Booting Corporate Power, Communities Are Taking Back Control of Their Water

October 10, 2020 0 By HearthstoneYarns

In communities across the world, people are taking back their water.

Cases of remunicipalization—getting privatized water and sanitation services back under public control—is the focus of a new book by the Netherlands-based Transnational Institute (TNI), and offers welcome respite from tales of the ever-encroaching reach of corporate power.

The trend of remunicipalization is accelerating, the new research says, and it’s “a story crying to be told.”

“This report,” stated lead editor Satoko Kishimoto of TNI, “shows that water privatization, which has been promoted so heavily in recent years, is increasingly being rejected by cities worldwide after years of failed promises, poor services, and high prices.”

Public reclamation of water services has demonstrated clear benefits to communities, the researchers write, thereby “contradict[ing] neoliberal theorists, international financial institutions, and their expectations of superior private sector performance.”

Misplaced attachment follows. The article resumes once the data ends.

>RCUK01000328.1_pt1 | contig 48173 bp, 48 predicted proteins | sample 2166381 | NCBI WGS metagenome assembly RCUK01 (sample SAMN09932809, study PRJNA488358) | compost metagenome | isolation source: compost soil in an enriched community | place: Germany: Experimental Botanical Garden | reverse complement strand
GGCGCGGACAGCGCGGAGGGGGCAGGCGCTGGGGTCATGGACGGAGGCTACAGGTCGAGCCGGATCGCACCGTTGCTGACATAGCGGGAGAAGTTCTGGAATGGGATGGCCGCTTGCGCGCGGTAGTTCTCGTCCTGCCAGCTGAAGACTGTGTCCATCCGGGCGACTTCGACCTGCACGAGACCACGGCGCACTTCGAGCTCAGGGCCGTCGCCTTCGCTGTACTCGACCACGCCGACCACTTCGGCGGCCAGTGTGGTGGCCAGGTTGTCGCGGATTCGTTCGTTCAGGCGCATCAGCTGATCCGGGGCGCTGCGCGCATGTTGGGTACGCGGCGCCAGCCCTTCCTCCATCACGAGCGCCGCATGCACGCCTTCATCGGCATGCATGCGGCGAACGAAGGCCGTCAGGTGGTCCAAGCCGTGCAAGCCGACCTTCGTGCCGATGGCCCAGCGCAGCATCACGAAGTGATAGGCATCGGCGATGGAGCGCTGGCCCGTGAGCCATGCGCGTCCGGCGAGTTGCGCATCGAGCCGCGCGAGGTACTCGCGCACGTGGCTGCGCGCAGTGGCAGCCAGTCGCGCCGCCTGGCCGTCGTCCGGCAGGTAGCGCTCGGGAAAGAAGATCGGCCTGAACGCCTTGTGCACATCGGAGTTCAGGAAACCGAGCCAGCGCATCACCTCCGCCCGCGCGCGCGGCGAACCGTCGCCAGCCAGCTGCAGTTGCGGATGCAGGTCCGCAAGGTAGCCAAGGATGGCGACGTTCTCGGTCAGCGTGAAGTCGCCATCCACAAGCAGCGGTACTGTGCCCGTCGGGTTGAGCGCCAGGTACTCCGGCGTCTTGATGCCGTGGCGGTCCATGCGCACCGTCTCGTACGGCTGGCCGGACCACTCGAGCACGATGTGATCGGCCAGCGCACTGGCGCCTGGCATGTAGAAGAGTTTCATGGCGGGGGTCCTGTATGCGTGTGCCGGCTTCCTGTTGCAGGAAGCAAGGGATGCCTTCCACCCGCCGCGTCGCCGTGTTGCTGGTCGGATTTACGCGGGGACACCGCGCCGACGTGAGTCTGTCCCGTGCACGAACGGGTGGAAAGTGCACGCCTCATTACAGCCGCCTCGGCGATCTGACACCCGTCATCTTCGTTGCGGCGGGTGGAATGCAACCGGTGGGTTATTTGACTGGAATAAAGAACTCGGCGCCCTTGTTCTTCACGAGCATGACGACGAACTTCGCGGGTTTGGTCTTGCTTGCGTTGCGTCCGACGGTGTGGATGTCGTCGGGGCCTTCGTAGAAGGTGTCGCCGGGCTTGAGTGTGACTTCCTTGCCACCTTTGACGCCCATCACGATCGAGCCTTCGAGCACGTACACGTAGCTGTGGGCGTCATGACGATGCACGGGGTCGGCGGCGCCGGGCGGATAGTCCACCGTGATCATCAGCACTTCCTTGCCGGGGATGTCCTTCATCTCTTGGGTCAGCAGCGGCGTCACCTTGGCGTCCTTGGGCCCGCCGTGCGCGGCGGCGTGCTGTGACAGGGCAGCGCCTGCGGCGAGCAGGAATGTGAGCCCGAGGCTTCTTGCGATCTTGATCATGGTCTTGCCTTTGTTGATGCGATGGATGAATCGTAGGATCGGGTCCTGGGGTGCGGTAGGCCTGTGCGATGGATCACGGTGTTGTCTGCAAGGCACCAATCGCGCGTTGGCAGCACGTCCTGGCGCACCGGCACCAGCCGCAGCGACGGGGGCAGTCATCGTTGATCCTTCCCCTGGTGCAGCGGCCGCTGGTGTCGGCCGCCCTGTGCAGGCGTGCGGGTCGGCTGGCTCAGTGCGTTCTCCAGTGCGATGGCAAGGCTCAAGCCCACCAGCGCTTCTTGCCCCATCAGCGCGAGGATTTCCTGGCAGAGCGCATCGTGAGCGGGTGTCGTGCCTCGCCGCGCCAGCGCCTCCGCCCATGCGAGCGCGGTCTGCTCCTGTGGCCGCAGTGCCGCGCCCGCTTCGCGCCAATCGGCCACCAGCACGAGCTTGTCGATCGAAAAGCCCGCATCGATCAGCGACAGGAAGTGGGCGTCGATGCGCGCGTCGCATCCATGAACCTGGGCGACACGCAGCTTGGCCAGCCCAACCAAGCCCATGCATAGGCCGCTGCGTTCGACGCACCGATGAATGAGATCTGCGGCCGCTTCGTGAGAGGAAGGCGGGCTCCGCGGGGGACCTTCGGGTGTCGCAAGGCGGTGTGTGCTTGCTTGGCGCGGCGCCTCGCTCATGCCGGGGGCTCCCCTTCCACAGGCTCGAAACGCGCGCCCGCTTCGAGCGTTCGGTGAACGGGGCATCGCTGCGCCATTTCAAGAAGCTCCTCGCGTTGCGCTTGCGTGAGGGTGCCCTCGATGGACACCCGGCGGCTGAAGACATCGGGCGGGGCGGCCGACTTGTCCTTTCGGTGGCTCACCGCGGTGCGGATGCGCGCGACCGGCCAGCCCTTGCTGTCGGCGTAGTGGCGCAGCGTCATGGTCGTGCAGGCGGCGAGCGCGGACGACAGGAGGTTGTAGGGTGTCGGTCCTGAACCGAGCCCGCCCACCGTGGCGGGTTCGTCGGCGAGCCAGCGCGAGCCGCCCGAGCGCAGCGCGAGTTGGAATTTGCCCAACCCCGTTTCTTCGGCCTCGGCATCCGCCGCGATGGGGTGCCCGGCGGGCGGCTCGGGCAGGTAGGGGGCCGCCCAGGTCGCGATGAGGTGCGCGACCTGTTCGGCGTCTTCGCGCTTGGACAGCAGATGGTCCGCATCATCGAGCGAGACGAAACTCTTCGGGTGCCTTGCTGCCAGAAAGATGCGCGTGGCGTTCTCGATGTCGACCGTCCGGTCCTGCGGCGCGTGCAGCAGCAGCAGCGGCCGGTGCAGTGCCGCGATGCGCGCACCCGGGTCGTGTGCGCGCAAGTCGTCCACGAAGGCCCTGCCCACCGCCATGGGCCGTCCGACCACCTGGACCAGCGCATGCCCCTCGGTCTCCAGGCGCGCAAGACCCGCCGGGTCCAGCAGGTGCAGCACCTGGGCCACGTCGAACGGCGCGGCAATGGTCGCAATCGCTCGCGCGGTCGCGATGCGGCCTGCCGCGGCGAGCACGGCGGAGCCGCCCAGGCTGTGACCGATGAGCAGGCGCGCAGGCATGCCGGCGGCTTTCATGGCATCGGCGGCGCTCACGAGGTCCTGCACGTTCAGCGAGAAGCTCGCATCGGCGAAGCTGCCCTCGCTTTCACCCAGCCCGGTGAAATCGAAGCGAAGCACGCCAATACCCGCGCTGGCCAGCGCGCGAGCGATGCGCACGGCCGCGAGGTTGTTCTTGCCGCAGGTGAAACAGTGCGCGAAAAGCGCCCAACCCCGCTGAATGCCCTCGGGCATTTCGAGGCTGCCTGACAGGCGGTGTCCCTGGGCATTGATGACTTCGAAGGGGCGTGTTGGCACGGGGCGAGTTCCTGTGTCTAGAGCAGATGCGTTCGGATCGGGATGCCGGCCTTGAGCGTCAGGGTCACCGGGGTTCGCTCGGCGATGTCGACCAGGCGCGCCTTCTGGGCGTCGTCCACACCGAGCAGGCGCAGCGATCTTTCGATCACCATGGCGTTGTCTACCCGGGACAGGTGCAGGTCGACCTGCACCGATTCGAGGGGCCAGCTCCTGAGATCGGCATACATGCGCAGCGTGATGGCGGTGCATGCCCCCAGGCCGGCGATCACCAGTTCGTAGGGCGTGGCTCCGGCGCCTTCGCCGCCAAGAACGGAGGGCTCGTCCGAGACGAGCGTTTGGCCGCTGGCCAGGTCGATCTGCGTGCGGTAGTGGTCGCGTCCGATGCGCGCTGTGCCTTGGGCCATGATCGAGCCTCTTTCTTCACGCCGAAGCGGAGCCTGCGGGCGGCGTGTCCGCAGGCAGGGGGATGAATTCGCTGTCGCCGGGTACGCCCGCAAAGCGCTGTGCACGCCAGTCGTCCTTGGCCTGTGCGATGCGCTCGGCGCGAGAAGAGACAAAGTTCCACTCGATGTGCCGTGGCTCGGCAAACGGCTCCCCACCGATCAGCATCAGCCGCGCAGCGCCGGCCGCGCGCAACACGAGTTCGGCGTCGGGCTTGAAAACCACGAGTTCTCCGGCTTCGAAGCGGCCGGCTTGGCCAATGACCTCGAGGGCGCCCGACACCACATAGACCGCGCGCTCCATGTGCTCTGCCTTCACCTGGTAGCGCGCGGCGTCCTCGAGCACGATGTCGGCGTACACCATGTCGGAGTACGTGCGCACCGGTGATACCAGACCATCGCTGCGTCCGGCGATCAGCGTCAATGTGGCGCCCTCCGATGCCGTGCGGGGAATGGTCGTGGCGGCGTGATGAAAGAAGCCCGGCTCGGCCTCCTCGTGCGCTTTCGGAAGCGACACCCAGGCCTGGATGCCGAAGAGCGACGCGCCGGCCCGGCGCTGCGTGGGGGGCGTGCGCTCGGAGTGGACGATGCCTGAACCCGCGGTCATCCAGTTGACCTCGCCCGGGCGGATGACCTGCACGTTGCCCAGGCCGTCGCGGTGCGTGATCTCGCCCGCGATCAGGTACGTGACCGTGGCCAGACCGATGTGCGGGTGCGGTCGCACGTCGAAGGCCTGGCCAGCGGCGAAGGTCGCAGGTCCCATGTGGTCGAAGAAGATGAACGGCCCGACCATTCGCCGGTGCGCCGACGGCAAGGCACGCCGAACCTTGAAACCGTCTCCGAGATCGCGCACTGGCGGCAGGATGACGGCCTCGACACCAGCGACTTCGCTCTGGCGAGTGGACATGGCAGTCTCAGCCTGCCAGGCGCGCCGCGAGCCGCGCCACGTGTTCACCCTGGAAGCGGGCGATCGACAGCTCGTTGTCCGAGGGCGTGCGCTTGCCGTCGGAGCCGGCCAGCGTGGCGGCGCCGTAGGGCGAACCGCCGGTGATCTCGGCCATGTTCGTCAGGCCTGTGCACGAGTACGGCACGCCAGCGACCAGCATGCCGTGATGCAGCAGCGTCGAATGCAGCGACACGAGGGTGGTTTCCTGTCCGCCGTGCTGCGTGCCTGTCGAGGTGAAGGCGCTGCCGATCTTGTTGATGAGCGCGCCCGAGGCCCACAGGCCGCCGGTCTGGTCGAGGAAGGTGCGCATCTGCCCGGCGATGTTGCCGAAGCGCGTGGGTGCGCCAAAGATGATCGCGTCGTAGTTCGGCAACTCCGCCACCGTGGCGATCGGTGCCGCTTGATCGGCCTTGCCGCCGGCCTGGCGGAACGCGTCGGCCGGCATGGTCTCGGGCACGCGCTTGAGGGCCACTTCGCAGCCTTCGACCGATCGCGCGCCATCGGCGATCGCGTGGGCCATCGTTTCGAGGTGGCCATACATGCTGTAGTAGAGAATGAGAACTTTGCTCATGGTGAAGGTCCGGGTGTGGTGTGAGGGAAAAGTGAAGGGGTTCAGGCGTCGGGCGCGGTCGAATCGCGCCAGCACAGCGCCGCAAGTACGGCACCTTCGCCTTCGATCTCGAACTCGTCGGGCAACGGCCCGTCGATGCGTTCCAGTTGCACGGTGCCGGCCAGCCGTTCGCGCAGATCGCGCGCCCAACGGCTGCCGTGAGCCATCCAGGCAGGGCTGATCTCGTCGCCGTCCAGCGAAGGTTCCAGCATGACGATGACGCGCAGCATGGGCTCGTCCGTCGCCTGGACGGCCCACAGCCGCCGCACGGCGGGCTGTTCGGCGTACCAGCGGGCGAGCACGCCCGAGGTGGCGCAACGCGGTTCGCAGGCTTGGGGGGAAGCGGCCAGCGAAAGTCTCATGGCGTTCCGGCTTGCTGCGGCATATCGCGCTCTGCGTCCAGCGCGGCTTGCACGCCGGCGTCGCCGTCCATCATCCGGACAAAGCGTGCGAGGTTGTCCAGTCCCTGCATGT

In the last 15 years, the researchers note that there have been 235 cases of such public take-backs spanning 37 countries. A recent notable example happened just last month in Jakarta, Indonesia, where, the researchers write, a citizen lawsuit brought the privatization of the city’s water systems to an end, as the private control “was deemed negligent in fulfilling the human right to water for Jakarta’s residents.”

But many of the success stories are closer to home; fifty-eight of the public reclamations since 2000 have taken place in the United States. Food & Water Watch’s Mary Grant outlines some of them for the report, writing:

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